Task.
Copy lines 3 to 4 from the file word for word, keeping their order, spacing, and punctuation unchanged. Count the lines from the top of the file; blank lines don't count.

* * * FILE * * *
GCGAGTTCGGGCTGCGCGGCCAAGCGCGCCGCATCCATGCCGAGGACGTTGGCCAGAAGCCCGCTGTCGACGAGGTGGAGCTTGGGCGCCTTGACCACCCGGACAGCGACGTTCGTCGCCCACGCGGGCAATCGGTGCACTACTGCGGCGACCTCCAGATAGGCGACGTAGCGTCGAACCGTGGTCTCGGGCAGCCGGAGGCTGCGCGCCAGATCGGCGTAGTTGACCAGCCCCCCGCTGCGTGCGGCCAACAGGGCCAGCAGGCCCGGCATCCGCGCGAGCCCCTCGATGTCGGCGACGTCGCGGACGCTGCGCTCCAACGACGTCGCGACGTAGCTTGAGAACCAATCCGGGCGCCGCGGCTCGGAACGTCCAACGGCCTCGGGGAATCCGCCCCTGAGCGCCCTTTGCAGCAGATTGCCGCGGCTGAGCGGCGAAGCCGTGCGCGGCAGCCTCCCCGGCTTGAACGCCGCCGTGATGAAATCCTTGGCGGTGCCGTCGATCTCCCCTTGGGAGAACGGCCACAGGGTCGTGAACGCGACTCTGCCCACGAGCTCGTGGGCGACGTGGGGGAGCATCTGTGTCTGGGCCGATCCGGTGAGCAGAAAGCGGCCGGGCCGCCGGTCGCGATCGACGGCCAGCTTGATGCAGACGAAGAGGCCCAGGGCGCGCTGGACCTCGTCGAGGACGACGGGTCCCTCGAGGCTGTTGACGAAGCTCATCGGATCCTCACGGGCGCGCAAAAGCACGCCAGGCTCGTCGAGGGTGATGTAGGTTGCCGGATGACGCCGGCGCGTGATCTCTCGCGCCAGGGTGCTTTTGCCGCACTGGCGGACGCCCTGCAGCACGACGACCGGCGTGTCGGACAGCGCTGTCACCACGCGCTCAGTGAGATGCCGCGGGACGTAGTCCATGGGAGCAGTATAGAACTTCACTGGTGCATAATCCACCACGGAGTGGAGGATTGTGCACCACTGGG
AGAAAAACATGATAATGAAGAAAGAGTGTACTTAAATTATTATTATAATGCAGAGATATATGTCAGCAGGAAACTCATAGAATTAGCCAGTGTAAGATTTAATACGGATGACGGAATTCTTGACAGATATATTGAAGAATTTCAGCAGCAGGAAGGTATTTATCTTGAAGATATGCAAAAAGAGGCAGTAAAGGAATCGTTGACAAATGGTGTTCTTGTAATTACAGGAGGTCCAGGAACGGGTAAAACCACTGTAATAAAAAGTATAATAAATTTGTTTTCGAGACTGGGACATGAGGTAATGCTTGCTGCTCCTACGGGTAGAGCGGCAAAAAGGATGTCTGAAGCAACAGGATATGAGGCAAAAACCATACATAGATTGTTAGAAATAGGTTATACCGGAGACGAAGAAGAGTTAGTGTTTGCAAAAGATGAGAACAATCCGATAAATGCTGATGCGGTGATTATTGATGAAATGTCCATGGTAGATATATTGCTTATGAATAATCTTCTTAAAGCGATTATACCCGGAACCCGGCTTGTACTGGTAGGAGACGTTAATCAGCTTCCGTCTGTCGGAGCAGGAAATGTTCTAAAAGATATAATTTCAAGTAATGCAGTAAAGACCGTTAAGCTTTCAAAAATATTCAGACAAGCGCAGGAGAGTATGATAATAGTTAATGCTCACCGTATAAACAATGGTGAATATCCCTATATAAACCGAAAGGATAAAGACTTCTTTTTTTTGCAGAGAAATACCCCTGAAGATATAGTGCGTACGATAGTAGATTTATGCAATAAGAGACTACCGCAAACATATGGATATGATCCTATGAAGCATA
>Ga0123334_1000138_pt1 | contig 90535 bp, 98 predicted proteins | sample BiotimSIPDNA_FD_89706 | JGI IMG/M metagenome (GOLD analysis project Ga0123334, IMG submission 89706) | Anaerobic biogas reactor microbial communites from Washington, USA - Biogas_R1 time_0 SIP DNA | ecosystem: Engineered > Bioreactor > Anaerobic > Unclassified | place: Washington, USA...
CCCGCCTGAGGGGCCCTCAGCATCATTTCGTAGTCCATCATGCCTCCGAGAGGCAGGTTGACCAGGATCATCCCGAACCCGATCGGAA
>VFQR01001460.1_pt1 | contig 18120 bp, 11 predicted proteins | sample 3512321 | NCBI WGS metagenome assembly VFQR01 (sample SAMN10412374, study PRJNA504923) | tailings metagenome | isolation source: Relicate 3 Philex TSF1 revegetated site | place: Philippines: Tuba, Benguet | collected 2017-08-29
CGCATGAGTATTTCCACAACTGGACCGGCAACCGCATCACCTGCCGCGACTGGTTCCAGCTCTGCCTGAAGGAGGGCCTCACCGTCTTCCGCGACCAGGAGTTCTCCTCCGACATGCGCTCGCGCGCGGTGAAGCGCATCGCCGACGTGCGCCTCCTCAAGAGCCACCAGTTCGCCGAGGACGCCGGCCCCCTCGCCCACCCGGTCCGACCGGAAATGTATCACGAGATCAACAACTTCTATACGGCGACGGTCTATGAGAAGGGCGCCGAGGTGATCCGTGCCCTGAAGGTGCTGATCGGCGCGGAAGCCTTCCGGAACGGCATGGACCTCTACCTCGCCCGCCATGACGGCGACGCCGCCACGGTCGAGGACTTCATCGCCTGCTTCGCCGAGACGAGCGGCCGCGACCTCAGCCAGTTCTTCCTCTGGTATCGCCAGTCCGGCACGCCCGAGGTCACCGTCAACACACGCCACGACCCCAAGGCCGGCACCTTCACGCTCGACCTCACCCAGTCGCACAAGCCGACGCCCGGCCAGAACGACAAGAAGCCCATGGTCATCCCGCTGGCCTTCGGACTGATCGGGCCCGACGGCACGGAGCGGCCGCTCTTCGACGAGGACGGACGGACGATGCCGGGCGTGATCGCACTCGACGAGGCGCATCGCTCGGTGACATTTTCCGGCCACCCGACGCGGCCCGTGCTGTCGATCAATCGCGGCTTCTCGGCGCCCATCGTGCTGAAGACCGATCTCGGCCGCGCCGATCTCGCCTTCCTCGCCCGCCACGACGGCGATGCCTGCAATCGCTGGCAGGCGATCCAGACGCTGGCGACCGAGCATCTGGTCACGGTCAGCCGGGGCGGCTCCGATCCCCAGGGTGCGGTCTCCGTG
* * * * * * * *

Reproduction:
>Ga0123334_1000138_pt1 | contig 90535 bp, 98 predicted proteins | sample BiotimSIPDNA_FD_89706 | JGI IMG/M metagenome (GOLD analysis project Ga0123334, IMG submission 89706) | Anaerobic biogas reactor microbial communites from Washington, USA - Biogas_R1 time_0 SIP DNA | ecosystem: Engineered > Bioreactor > Anaerobic > Unclassified | place: Washington, USA...
CCCGCCTGAGGGGCCCTCAGCATCATTTCGTAGTCCATCATGCCTCCGAGAGGCAGGTTGACCAGGATCATCCCGAACCCGATCGGAA